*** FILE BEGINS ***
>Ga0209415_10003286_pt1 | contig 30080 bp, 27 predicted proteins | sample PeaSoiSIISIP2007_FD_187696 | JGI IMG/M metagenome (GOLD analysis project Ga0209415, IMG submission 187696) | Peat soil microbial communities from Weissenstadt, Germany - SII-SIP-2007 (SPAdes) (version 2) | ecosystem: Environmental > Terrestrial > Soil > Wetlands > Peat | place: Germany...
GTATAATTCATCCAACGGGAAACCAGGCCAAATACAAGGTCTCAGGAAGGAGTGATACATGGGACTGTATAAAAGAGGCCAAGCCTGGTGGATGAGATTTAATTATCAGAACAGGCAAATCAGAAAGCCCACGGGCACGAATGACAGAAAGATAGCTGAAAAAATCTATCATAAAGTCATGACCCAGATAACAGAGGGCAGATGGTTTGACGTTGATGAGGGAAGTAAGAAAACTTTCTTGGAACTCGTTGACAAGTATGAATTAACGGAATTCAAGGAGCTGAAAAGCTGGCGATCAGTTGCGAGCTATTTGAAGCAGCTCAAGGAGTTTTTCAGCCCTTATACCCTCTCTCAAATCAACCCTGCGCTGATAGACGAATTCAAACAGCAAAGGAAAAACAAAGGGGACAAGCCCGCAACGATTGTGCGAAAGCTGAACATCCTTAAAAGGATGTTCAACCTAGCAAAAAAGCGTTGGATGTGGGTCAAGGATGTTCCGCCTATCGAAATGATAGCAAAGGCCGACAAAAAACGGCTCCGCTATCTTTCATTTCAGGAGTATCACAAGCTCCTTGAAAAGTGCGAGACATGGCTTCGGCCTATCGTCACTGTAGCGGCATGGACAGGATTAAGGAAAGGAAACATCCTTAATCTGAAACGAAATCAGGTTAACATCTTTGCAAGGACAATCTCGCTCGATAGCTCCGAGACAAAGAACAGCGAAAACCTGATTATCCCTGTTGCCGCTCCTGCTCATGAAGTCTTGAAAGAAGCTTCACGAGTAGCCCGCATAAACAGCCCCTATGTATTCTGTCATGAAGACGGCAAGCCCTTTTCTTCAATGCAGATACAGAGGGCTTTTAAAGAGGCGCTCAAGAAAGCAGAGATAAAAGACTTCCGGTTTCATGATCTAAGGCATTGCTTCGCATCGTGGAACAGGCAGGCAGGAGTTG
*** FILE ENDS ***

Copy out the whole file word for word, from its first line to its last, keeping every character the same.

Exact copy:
>Ga0209415_10003286_pt1 | contig 30080 bp, 27 predicted proteins | sample PeaSoiSIISIP2007_FD_187696 | JGI IMG/M metagenome (GOLD analysis project Ga0209415, IMG submission 187696) | Peat soil microbial communities from Weissenstadt, Germany - SII-SIP-2007 (SPAdes) (version 2) | ecosystem: Environmental > Terrestrial > Soil > Wetlands > Peat | place: Germany...
GTATAATTCATCCAACGGGAAACCAGGCCAAATACAAGGTCTCAGGAAGGAGTGATACATGGGACTGTATAAAAGAGGCCAAGCCTGGTGGATGAGATTTAATTATCAGAACAGGCAAATCAGAAAGCCCACGGGCACGAATGACAGAAAGATAGCTGAAAAAATCTATCATAAAGTCATGACCCAGATAACAGAGGGCAGATGGTTTGACGTTGATGAGGGAAGTAAGAAAACTTTCTTGGAACTCGTTGACAAGTATGAATTAACGGAATTCAAGGAGCTGAAAAGCTGGCGATCAGTTGCGAGCTATTTGAAGCAGCTCAAGGAGTTTTTCAGCCCTTATACCCTCTCTCAAATCAACCCTGCGCTGATAGACGAATTCAAACAGCAAAGGAAAAACAAAGGGGACAAGCCCGCAACGATTGTGCGAAAGCTGAACATCCTTAAAAGGATGTTCAACCTAGCAAAAAAGCGTTGGATGTGGGTCAAGGATGTTCCGCCTATCGAAATGATAGCAAAGGCCGACAAAAAACGGCTCCGCTATCTTTCATTTCAGGAGTATCACAAGCTCCTTGAAAAGTGCGAGACATGGCTTCGGCCTATCGTCACTGTAGCGGCATGGACAGGATTAAGGAAAGGAAACATCCTTAATCTGAAACGAAATCAGGTTAACATCTTTGCAAGGACAATCTCGCTCGATAGCTCCGAGACAAAGAACAGCGAAAACCTGATTATCCCTGTTGCCGCTCCTGCTCATGAAGTCTTGAAAGAAGCTTCACGAGTAGCCCGCATAAACAGCCCCTATGTATTCTGTCATGAAGACGGCAAGCCCTTTTCTTCAATGCAGATACAGAGGGCTTTTAAAGAGGCGCTCAAGAAAGCAGAGATAAAAGACTTCCGGTTTCATGATCTAAGGCATTGCTTCGCATCGTGGAACAGGCAGGCAGGAGTTG